People with disabilities span the political spectrum and Miller and is entitled to his opinion. But his stance that some people “deserve” assistance while others don’t is disheartening, particularly given his own experience with public assistance. He isn’t the first person with a disability who wants to protect Medicaid for people like himself, yet his position as a legislator gives him a unique opportunity to shape the programs that benefit him so extensively. It’s an opportunity I would love to have. If he chooses to use that opportunity to deny health care to 100,000 people, that’s his right. A day may come when Miller’s fellow legislators want to save money by trimming benefits for people with disabilities. If that happens, will Miller be as quick to side with his conservative brethren?
I’ve written previously about Jillian Mercado, a fashion blogger who also uses a wheelchair. Mercado recently applied for a modeling gig on a lark, so she was more than a little surprised when she got the job. Mercado is featured in Diesel’s forthcoming ad campaign, which will run in magazines like Vogue and Interview. Here’s the photo of her and artist James Astronaut:
Mercado looks amazing and I suspect she’ll get many more gigs as a result of this campaign. More importantly, her experience is a powerful antidote to the low-expectations game that so many of us gimps play. We are often hesitant to put ourselves out there because we fear rejection and/or looking silly. But as Mercado demonstrates, sometimes just showing up leads to the completely unexpected. Now, if you’ll excuse me, I must submit my resume to Ezra Klein’s Project X.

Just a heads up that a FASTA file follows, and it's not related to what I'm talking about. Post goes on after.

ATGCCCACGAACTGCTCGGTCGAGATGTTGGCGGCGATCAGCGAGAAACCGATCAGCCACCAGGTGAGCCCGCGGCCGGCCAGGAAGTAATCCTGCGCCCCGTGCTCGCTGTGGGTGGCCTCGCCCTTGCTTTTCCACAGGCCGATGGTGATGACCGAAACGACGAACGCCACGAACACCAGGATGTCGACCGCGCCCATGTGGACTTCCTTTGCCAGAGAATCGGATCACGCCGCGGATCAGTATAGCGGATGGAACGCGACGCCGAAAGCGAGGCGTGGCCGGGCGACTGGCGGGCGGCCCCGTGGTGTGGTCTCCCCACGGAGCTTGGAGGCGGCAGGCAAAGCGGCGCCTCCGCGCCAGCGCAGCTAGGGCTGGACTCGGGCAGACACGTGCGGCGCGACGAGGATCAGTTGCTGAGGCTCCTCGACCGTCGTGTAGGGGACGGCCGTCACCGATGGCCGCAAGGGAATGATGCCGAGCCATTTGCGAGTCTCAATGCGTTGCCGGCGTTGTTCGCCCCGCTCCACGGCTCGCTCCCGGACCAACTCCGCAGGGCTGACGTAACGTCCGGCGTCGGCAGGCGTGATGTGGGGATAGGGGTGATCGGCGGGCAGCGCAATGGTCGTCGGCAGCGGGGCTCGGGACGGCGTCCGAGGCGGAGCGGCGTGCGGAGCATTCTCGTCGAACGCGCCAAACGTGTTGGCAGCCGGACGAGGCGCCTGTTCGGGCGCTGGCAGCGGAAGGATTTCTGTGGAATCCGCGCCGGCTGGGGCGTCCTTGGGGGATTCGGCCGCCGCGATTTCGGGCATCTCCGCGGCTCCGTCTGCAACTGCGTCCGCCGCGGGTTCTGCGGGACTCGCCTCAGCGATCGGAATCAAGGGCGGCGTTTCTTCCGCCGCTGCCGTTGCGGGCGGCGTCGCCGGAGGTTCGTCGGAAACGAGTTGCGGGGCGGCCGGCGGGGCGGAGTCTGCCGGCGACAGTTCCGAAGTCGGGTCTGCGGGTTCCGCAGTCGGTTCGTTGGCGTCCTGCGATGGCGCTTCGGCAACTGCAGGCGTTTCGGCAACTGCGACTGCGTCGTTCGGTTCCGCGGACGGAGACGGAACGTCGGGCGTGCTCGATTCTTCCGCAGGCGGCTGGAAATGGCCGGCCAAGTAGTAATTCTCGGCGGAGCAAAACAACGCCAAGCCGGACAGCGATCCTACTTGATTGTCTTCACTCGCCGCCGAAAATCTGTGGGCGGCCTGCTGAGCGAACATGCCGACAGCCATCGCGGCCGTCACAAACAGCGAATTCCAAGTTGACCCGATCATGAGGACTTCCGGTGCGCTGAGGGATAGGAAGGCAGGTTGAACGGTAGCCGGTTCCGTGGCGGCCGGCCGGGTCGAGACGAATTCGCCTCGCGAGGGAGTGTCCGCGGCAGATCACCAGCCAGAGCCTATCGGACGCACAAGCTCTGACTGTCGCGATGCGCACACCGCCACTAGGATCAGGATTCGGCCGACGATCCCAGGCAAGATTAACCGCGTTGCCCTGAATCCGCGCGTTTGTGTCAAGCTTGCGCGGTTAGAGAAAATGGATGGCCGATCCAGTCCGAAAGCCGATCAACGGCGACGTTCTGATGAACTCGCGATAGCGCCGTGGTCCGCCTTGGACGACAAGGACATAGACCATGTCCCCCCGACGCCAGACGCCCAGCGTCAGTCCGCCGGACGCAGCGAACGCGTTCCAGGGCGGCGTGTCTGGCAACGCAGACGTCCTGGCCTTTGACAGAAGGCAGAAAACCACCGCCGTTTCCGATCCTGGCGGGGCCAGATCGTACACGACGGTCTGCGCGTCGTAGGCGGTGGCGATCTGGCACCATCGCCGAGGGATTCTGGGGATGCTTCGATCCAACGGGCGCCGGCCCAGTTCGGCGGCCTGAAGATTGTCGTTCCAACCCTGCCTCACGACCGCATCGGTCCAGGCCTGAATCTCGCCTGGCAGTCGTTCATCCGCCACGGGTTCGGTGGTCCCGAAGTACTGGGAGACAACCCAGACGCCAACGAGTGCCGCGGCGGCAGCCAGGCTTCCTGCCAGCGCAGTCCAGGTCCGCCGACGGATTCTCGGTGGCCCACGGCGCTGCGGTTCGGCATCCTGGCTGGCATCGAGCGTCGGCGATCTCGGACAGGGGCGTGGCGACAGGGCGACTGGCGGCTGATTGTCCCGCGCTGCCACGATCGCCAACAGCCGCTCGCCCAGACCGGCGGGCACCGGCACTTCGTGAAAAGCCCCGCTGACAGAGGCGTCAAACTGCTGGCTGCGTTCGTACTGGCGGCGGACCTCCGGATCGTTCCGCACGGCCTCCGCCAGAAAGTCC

After using the iOS 7 switch interface for a couple weeks, I’ve gotten pretty adept at navigating various apps. But one element of app design really frustrates me. Some apps include a menu that can be brought up with a tap on the screen. Unfortunately, the menu disappears after a few seconds. Those of us who use switches don’t have enough time to activate menu items before the menu vanishes. This design flaw is prevalent in magazine and reading apps like the New Yorker and Instapaper.
From an accessibility standpoint, it would be better if menus remain visible until dismissed with another tap (the Amazon Kindle app does it right). As app designers become more cognizant of basic accessibility principles, problems like this should disappear. Komodo OpenLab, the maker of my TECLA Shield, has great resources on how to make apps more accessible.